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News is to hand of two runners in the Indianapolis 500-Mile Race. Lee Wallard was due to drive the ex-Villoresi Maserati that appeared in the 1946 race. It is now owned by a syndicate and required extensive repairs. The radiator, body, etc., were replaced and new valves, axle-shafts, etc., put in. The 42-mm. hubs were replaced by 52-mm. At Indianapolis nearly all the reserved seats, some priced at nearly £8 each, were apparently sold nearly a month before the race. Bothwell entered a 1914 G.P. Peugeot, this being the ex-Klein car, which Klein parted with after saying he would never dispose of it.

Two interesting articles appeared in the January Mechanix Illustrated. In one of them Tom McCahill outlined his dream car, calling for such features as outside spare wheel, normal wings, steering-wheel minor controls, tachometer and many other things that are the very reason why vintage enthusiasts in this country and America use vintage cars. McCahill states that American women influence car design and that their engineers at any major auto plant don’t like their cars any more — but are controlled by the sales division of their company. He calls for “a hood like a modified Maserati” and headlamps the real McCoy — either English Lucas or Marchalle.” The spelling is his! He also specifies long leaf springs instead of coil springs, “like the Rolls” [the modern Rolls-Royce has coil-spring i.f.s.! — Ed.] and “racing Rudge wheels similar to the Jaguar” [only the XK sports Jaguar hasn’t knock-off hubs — Ed.]. Engine? Why, choice of Ford V8 type or Offenhauser, the latter to give 120 m.p.h. and 100 m.p.h. cruising. Oh, boy!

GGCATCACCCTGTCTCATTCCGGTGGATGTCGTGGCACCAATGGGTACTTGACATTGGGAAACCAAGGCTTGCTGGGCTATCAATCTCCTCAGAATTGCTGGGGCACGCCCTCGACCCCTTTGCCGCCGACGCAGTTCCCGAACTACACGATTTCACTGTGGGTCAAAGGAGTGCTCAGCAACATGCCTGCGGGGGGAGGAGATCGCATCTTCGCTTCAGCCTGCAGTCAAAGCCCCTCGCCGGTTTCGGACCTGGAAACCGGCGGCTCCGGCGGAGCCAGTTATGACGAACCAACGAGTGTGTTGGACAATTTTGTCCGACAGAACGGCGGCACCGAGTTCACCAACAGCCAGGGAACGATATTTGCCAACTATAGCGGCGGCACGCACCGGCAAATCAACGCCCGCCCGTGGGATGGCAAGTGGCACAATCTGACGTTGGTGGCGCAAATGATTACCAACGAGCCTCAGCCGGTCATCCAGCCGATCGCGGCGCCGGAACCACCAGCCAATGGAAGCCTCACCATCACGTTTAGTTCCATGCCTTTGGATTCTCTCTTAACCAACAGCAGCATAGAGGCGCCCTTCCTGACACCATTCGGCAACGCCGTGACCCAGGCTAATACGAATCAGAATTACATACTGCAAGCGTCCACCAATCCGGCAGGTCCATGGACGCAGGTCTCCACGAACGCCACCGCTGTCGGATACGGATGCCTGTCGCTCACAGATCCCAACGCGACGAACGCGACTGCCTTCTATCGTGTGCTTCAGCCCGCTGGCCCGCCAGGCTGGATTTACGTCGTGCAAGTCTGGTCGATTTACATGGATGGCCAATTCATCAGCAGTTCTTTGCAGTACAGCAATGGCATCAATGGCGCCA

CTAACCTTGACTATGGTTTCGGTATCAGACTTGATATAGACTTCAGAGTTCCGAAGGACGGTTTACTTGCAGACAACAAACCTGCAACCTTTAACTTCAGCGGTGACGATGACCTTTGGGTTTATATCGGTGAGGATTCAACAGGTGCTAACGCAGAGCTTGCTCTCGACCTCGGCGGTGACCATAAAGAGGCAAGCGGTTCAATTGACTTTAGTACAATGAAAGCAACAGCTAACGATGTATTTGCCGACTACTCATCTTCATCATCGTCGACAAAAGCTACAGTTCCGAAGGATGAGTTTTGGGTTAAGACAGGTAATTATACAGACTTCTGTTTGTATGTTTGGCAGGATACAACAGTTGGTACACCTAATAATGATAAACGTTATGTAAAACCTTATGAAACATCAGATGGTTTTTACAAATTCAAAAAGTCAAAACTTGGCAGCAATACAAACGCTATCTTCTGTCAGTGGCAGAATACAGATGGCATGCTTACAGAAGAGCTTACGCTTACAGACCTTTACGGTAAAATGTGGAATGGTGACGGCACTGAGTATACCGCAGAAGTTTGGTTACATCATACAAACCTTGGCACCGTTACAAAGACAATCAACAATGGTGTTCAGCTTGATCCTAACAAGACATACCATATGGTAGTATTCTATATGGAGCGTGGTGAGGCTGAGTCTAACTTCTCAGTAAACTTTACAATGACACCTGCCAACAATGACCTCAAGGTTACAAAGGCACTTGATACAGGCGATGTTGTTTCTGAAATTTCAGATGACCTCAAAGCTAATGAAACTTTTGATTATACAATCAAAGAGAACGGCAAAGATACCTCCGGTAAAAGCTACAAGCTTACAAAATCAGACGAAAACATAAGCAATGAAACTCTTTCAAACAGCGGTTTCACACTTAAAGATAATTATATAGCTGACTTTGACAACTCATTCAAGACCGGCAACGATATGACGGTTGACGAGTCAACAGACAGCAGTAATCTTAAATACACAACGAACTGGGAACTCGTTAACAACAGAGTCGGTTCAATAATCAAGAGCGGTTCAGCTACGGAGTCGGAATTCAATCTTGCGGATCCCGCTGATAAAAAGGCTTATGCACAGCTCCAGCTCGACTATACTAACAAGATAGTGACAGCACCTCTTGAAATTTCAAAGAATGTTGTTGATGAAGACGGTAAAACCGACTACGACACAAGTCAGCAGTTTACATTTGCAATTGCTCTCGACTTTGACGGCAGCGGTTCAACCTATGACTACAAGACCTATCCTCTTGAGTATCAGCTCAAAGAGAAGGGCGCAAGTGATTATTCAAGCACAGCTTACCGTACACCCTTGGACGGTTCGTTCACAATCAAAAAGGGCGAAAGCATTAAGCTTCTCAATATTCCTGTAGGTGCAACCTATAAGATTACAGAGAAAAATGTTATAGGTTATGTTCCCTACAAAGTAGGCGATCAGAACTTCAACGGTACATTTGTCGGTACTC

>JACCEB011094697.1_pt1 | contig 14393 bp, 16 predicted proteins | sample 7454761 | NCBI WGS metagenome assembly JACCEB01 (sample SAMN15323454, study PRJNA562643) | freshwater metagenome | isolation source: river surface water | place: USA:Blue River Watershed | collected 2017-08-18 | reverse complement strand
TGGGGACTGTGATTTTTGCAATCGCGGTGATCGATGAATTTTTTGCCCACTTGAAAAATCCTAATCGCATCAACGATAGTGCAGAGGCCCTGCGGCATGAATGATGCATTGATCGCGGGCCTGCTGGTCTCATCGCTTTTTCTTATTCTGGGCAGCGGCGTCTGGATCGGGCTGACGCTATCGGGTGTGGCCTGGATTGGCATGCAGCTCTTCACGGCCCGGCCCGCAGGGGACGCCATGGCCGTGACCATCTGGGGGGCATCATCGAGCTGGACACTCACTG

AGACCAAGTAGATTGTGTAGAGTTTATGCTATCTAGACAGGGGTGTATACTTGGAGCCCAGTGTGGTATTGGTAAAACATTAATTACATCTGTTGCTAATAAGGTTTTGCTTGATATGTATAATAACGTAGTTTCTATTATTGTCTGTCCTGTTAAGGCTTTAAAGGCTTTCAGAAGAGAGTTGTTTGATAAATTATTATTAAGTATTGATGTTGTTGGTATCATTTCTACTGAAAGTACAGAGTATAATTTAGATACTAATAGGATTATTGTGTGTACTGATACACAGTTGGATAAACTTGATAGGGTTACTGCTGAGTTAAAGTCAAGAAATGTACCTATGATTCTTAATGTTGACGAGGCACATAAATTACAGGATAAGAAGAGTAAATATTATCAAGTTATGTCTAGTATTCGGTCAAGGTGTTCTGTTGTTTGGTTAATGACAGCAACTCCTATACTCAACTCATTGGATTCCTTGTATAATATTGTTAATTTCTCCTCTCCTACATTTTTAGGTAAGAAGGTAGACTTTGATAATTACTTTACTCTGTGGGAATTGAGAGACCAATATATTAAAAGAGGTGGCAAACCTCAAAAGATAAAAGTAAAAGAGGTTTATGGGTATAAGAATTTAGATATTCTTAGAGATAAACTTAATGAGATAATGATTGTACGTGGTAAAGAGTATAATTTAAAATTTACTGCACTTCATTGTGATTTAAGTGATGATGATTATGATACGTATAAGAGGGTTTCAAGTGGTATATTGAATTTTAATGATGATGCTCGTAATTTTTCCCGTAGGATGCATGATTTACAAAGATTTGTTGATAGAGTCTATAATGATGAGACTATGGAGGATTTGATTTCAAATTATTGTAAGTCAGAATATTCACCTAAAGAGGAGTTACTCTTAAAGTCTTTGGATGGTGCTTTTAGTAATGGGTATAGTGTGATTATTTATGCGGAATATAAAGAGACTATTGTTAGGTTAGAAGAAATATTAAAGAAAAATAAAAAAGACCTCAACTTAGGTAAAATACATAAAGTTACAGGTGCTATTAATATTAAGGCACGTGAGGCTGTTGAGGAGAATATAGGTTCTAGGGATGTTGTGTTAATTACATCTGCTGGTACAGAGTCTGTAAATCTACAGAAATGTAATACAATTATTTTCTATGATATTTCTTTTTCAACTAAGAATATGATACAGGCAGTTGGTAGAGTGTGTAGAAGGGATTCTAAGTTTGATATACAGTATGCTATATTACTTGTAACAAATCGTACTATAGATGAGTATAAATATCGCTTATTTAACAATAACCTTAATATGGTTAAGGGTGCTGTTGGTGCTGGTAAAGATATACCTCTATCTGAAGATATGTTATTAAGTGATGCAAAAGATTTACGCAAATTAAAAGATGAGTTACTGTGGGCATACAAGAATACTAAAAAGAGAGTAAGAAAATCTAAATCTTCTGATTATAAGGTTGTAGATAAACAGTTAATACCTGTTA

Another article boosts our M.G. Midget most favourably without undue exaggeration — speed is given as 79-82 m.p.h. or 100 m.p.h. supercharged. The car is termed the Midget Giant and the “TC,” which costs $2,395 in the States, is said to out-perform any American car. Yes, our friends across the Atlantic honestly do their utmost to assist us in selling our cars.